With 60 games to go — is there any point?

We imagine the conversation that changed everything went something like this…

Ring, ring.

GRID: “Hello, hi Steve!”

HART: “How did you know it was me?”

GRID: “You’re calling me on the direct hotline we established last year after the David Ortiz trade…”

HART: “Oh yeah, that’s right. I understand you’re making Mookie Betts available and I want to make an offer.”

GRID: “I’ve been expecting your call! And I accept!”

HART: “Wait, you haven’t even heard what I’m offering.”

GRID: “I know based on our last six trades in 20 months that you will make me an offer that I will find acceptable.”

WILD-CARD STANDINGS

 

DIVISION LEADERS W L Pct. GB
MARGARITAVILLE 66 34 .660
APPLEGATE 62 38 .620
SAVANNAH 56 44 .560
WILD-CARD RACE W L Pct. GB
SUPERIOR 61 39 .610 +6
SATELLITE BEACH 58 42 .580 +3
SGP/DBB 55 45 .550
WEST ATLANTA 54 46 .540 -1
BUSHWOOD 52 48 .520 -3
BISMARCK 50 50 .500 -5

HART: “Thank you for those kind words. So I want to offer you Charlie Blackmon…”

GRID: “Charlie Blackmon, perennial .300 hitter, reigning NL batting champion, for Betts? I accept! Pleasure dealing with—”

HART: “Hold on. I’m also offering Rhys Hoskins…”

GRID: “Hoskins, eh? No. 18 pick overall in this year’s draft? Guy with the 18-homer in 170 at-bat season and 1.014 OPS card? Hmm…. I like Hoskins but because he’s limited I think I’ll take Blackmon.”

HART: “You don’t understand — they’re both in the deal.”

GRID: “Both? I get Blackmon and the 25-year-old Hoskins? Currently with 21 homers and fifth in the NL with 70 RBIs? I accept.”

HART: “Hold on, I’m not done. I’m also including Michael Fulmer in the deal.”

GRID: “Michael Fulmer? He has one of the top starting pitcher cards this year! He was eighth in the majors in 2017 with a .644 OPS. He had a 1.15 WHIP last year. He’s better than any starting pitcher on my staff. He’s in the deal too??? I accept! I accept!” Continue reading

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Obtuse playoff pairings set

The 2017 six-team playoff field is set after Tatooine defeated Destin 3-2 in 11 innings in a Game 161 tiebreaker tilt.

The oddity of a division champion with a losing record results in a playoff matchup in which the team with the better record does not have the homefield advantage. The matchups:

No. 6 Tatooine (86-75) vs. No. 3 South Grand Prairie (78-82)
Winner takes on No. 2 Boulder (91-69)

No. 5 Superior (88-72) vs. No. 4 Springfield (93-67)
Winner takes on No. 1 Margaritaville (106-54)

The other oddity is fourth-seed Springfield entering the playoffs with a better record than second-seed, bye-earning Boulder. Instead it must duel with Superior, the league’s hottest team and the team it lost to for the World Series last year.

Eight of the 10 teams in the West and North Divisions posted better records than the playoff-bound Warriors, including three who didn’t make the playoffs.

Everyone starts the playoffs with a 0-0 record though, so watch this space for the exciting outcomes!

Game 161 to settle final playoff participant

Winning their last three consecutive do-or-die games in their season finale with Boulder, the Destin Beach Bums climbed to the 85-win mark, tying Tatooine for the sixth and final playoff spot, necessitating a Game 161 to determine who advances and who is done for the year.

Tatooine will host the game by virtue of its 8-2 season edge over Destin in head-to-head play. If Tatooine gets in, the Rebels will have earned a playoff berth in their first year in the league.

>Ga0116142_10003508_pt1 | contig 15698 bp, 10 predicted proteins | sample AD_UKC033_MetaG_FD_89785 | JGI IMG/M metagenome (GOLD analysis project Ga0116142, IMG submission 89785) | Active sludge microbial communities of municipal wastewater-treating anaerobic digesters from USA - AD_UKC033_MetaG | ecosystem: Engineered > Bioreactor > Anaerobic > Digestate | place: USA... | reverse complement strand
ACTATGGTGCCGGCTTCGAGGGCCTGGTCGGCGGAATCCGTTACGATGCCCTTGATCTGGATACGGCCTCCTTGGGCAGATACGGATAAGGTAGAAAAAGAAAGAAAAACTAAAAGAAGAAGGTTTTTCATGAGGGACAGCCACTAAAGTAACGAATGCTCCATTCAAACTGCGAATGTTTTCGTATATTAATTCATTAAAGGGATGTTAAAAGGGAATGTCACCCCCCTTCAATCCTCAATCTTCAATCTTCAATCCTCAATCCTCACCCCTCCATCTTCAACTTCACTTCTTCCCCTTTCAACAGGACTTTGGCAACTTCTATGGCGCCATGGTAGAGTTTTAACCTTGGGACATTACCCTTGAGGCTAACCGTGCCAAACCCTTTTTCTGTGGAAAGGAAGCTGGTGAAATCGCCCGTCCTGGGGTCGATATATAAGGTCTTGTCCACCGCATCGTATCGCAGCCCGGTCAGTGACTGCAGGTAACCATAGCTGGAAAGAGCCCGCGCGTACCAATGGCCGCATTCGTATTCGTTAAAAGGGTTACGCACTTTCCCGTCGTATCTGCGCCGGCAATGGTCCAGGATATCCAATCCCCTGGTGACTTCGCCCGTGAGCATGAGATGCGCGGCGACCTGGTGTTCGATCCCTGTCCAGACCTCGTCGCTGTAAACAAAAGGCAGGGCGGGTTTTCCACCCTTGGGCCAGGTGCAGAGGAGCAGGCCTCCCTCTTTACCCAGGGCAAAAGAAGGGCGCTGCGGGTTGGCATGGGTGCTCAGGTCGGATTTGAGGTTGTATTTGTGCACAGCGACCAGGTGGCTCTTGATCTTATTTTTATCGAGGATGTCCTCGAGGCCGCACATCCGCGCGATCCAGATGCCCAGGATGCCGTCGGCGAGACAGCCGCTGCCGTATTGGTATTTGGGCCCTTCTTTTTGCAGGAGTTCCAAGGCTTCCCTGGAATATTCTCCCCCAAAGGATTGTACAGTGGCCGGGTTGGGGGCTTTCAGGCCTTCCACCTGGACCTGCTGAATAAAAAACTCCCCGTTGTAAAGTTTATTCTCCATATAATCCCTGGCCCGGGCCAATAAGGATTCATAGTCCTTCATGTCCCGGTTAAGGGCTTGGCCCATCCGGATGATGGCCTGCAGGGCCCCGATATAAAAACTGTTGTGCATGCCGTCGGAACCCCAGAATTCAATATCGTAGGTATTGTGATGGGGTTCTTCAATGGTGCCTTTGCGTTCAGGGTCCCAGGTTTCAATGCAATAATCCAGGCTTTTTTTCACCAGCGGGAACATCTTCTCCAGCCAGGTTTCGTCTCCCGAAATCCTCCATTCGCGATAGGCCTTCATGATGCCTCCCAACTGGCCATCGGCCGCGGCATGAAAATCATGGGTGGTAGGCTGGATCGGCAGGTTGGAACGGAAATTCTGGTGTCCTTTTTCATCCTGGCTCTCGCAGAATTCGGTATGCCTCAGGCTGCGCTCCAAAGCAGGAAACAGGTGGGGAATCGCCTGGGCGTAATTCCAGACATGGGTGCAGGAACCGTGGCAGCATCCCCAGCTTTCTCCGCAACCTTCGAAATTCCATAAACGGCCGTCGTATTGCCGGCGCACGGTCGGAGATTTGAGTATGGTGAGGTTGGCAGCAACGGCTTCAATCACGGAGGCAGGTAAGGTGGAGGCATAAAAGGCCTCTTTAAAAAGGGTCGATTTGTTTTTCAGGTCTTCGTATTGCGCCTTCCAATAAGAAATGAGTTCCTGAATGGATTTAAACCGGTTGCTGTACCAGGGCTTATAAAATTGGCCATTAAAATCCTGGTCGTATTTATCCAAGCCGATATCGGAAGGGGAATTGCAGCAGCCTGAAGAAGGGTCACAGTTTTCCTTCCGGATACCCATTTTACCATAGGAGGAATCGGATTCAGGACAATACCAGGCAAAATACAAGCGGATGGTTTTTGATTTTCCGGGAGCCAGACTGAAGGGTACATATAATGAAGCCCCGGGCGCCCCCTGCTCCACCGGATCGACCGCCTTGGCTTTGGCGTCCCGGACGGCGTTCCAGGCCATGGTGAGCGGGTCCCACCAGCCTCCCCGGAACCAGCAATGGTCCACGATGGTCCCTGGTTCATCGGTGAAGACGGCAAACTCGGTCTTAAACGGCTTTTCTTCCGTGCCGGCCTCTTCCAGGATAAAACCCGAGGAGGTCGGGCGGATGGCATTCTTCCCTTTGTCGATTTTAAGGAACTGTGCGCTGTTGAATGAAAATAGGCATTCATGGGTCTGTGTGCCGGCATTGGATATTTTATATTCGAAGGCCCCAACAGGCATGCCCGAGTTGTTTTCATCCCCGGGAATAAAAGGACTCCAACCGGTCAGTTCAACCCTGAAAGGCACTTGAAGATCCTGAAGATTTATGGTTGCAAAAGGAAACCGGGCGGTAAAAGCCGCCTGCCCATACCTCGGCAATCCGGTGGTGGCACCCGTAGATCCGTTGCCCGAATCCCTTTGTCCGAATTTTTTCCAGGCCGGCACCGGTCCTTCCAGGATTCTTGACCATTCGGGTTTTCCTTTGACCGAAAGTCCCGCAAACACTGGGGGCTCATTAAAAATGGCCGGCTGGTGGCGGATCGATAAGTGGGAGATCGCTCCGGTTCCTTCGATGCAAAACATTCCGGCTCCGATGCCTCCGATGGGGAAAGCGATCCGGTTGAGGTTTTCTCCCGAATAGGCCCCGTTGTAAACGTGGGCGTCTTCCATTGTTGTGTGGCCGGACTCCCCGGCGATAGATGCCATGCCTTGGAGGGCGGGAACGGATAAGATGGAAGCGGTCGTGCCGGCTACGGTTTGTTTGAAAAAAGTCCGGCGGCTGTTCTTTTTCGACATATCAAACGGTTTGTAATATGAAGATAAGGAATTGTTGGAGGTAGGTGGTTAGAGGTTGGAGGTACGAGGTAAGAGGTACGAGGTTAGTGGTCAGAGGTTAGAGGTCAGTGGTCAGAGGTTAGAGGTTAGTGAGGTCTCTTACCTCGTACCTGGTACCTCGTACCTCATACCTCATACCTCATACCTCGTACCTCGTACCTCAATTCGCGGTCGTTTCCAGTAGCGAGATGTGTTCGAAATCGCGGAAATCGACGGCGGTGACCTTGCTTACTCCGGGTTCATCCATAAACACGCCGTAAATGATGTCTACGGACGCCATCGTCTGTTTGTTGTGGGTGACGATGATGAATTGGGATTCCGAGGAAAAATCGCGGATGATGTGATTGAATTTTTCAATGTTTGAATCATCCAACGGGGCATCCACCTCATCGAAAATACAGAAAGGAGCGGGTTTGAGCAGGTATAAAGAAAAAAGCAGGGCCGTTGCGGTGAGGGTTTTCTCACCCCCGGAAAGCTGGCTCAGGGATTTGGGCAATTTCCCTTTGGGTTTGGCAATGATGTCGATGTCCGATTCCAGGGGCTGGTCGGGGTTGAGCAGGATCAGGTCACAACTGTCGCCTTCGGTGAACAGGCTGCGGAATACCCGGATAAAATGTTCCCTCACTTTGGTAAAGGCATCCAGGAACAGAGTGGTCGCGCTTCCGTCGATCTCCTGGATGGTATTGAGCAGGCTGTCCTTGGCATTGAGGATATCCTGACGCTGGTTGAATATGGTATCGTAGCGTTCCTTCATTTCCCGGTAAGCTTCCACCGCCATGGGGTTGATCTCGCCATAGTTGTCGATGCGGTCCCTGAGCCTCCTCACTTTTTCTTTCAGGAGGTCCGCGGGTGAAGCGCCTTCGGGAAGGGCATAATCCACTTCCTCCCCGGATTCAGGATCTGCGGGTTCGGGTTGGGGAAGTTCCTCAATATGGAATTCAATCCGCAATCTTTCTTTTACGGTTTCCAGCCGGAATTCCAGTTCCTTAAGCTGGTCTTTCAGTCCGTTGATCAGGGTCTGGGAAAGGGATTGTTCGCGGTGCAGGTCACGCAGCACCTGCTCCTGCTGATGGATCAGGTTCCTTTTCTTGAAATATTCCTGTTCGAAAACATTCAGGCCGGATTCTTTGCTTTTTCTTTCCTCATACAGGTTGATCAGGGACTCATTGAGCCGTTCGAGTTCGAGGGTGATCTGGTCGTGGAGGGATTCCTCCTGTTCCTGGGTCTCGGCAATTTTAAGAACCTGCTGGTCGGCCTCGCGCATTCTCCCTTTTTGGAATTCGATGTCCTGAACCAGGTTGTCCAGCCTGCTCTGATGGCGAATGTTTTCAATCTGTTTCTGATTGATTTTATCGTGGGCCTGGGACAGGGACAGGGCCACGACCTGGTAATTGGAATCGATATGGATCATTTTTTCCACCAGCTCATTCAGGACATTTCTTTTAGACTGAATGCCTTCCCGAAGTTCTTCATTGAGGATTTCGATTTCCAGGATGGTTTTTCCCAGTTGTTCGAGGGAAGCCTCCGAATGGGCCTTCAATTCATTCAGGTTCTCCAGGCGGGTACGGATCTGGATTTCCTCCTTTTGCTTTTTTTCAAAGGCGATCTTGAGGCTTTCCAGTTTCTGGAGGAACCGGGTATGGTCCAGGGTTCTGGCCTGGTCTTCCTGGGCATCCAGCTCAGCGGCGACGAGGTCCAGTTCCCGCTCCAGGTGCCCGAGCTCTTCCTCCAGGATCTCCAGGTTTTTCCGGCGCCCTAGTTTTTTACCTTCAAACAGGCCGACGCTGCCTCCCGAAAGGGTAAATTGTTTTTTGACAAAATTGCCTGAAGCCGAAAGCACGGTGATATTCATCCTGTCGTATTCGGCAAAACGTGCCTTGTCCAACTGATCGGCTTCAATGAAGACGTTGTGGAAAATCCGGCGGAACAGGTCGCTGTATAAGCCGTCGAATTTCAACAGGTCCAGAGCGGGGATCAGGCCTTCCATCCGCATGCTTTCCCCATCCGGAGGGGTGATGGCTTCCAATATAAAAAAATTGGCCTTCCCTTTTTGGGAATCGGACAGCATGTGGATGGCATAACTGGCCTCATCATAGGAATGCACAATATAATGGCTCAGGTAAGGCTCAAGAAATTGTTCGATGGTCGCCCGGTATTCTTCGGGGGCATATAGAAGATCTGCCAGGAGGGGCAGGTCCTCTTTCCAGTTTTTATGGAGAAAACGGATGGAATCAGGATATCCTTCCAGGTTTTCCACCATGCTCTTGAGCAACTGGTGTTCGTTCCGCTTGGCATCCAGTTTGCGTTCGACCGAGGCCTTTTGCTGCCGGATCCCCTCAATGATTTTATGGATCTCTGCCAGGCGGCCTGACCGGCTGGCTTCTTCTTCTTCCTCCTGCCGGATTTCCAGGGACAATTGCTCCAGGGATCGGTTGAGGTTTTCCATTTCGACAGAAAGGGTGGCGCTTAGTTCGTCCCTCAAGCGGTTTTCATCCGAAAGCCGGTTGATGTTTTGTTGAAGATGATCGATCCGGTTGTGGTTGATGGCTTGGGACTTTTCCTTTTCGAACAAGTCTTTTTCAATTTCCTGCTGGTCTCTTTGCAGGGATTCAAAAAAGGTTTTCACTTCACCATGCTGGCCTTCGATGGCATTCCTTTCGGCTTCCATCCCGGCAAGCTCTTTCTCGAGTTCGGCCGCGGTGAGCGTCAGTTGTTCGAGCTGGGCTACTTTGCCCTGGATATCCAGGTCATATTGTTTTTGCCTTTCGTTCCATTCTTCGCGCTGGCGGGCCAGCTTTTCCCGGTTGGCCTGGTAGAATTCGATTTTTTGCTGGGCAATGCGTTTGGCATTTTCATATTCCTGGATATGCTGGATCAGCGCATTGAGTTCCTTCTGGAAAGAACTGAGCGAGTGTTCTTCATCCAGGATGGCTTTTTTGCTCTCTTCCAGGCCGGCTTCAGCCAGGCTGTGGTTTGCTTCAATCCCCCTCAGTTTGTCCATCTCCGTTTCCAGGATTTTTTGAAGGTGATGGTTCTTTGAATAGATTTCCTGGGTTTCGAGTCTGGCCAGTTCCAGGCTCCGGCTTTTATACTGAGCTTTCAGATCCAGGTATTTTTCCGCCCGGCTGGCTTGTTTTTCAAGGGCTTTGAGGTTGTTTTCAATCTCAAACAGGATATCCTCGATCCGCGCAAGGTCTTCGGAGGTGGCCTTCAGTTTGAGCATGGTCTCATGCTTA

The other five participants are locked in:

No. 1 seed Margaritaville, winner of the Northbound Division with 106 wins. It’s Margaritaville’s first playoff appearance since 2014. The Volcanoes get a first-round bye.

No. 2 seed Boulder, winner of the Westbound Division with 91 wins. It’s Boulder’s first division championship and second straight playoff appearance. The Tree Huggers get a first-round bye.

No. 3 seed South Grand Prairie, winner of the Southbound Division with a 78-82 mark. It’s the second straight playoff appearance for SGP. The Warriors will play the winner of the Destin-Tatooine play-in game; the winner of that series takes on No. 2 seed Boulder.

No. 4 seed Springfield, which had the league’s second-best record at 93-67. It’s the third straight playoff appearance for Springfield. The Isotopes host No. 5 seed Superior in a rematch of the 2016 World Series participants, with the winner advancing to face No. 1 seed Margaritaville.

No. 5 seed Superior, defending World Series champs, who went 27-13 in the final two months to finish at 88-72. The Titans play Springfield, with the winner taking on the Volcanoes.

Falling short in the playoff pursuit was Applegate, which went 5-15 in October and stumbled home with 82 wins, and Bushwood, which went 9-11 in October and generally failed to capitalize on several player moves at the trade deadline, finishing with 83 wins.

SGP’s title marks the first time since the league went to divisional play that a team has won a division with a sub-.500 record.

With 20 games to go, so much to think about

Is it time to tweak our playoff format?

For the second year in a row, it appears the way the standings will fall that it will be more advantageous to finish sixth than fifth or even fourth.

The sixth seed (the third wild-card team) faces the division winner with the third-best record, which at this point looks to most certainly be a team with a losing record, barring a 16-win October from Dyersville or South Grand Prairie.  Plus, the winner of that series would then advance to a second-round matchup that avoids virtually assured top seed Margaritaville.

On the other hand, finishing fourth or fifth pits you against a team that performed similarly this season, and your prize for winning that series is a date with postseason favorite Margaritaville.

DIVISION LEADERS W L Pct. GB
BOULDER 81 59 .579
MARGARITAVILLE 92 48 .657
D’VILLE/SGP 65 75 .464
WILD-CARD RACE W L Pct. GB
SPRINGFIELD 80 60 .571 +3
APPLEGATE 77 63 .550
TATOOINE 77 63 .550
SUPERIOR 75 65 .536 -2
BUSHWOOD 74 66 .529 -3
DESTIN 73 67 .521 -4

First things first though: OCTOBER! Races in two of our three divisions are still up for grabs. In the South, Dyersville and South Grand Prairie are tied for the lead, West Atlanta is two back and Savannah just four back. In the West, Boulder has opened up a four-game lead on Applegate and a six-game lead on Superior.